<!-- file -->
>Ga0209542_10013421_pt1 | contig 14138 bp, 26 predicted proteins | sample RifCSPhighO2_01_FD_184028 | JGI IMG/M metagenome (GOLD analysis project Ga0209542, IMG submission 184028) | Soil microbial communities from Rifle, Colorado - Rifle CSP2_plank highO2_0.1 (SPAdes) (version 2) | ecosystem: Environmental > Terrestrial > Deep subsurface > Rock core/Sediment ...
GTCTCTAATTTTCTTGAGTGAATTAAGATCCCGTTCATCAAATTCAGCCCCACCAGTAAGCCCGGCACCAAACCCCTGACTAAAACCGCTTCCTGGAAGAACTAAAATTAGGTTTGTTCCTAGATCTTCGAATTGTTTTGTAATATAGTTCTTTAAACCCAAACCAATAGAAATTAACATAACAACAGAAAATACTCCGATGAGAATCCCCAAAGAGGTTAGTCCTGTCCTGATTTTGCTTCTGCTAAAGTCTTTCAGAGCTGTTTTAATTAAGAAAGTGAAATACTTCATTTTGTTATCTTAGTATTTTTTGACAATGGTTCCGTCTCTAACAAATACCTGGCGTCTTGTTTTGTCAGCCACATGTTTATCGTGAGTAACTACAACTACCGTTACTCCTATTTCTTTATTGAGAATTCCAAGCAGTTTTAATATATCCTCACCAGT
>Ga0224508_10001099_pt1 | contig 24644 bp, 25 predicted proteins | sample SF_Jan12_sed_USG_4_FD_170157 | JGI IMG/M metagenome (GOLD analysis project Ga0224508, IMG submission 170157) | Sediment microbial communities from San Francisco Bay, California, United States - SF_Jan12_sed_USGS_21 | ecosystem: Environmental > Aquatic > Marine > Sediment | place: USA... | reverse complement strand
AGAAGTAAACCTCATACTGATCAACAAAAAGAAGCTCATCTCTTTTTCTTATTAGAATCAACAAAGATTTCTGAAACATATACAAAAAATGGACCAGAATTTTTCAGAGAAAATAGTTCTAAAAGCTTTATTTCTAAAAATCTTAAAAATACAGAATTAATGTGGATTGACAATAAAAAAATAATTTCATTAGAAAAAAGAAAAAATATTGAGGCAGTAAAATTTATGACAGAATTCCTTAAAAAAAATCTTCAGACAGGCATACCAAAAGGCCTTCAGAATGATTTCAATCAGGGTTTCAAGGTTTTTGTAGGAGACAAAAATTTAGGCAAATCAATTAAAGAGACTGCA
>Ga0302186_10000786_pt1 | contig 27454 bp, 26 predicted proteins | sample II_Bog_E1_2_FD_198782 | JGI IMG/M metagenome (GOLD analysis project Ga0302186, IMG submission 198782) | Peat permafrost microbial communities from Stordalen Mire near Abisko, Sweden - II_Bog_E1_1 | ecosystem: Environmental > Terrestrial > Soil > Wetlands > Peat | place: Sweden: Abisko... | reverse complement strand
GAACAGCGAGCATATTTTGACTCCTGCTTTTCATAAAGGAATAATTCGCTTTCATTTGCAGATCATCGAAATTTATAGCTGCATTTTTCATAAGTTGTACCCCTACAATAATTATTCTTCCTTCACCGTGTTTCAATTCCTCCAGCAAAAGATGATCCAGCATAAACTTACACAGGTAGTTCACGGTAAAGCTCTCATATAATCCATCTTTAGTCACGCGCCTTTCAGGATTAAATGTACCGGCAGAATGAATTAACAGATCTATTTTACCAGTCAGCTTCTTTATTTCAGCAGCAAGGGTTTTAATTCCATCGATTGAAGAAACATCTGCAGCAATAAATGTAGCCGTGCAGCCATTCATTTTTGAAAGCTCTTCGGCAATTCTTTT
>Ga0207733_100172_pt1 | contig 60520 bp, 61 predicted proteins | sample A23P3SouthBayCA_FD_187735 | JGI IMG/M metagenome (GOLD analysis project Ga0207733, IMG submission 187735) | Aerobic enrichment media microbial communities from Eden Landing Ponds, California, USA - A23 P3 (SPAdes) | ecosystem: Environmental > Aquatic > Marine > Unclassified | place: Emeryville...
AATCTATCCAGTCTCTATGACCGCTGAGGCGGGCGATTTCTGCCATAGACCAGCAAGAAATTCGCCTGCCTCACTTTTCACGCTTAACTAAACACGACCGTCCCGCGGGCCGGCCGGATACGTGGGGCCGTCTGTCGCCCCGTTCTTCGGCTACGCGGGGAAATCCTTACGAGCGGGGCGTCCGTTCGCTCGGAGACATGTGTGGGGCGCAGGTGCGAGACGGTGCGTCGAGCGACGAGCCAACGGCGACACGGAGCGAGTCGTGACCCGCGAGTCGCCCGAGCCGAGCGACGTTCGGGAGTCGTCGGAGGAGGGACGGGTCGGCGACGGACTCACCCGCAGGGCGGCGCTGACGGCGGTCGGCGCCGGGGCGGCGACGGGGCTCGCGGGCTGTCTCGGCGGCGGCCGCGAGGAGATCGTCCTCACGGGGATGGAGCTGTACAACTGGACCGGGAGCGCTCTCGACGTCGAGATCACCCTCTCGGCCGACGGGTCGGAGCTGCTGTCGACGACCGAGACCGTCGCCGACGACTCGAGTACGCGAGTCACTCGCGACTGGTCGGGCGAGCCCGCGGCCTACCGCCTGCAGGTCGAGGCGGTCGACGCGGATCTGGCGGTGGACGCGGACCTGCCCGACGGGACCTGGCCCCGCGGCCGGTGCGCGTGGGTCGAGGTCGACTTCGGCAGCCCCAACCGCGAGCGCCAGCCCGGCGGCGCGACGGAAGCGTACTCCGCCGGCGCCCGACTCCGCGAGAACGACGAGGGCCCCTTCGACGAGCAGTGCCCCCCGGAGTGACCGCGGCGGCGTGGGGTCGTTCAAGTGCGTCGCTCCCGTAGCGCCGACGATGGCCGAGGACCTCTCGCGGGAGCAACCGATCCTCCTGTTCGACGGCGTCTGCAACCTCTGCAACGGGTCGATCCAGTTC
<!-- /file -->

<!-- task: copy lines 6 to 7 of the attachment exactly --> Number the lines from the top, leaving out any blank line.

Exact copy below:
GAACAGCGAGCATATTTTGACTCCTGCTTTTCATAAAGGAATAATTCGCTTTCATTTGCAGATCATCGAAATTTATAGCTGCATTTTTCATAAGTTGTACCCCTACAATAATTATTCTTCCTTCACCGTGTTTCAATTCCTCCAGCAAAAGATGATCCAGCATAAACTTACACAGGTAGTTCACGGTAAAGCTCTCATATAATCCATCTTTAGTCACGCGCCTTTCAGGATTAAATGTACCGGCAGAATGAATTAACAGATCTATTTTACCAGTCAGCTTCTTTATTTCAGCAGCAAGGGTTTTAATTCCATCGATTGAAGAAACATCTGCAGCAATAAATGTAGCCGTGCAGCCATTCATTTTTGAAAGCTCTTCGGCAATTCTTTT
>Ga0207733_100172_pt1 | contig 60520 bp, 61 predicted proteins | sample A23P3SouthBayCA_FD_187735 | JGI IMG/M metagenome (GOLD analysis project Ga0207733, IMG submission 187735) | Aerobic enrichment media microbial communities from Eden Landing Ponds, California, USA - A23 P3 (SPAdes) | ecosystem: Environmental > Aquatic > Marine > Unclassified | place: Emeryville...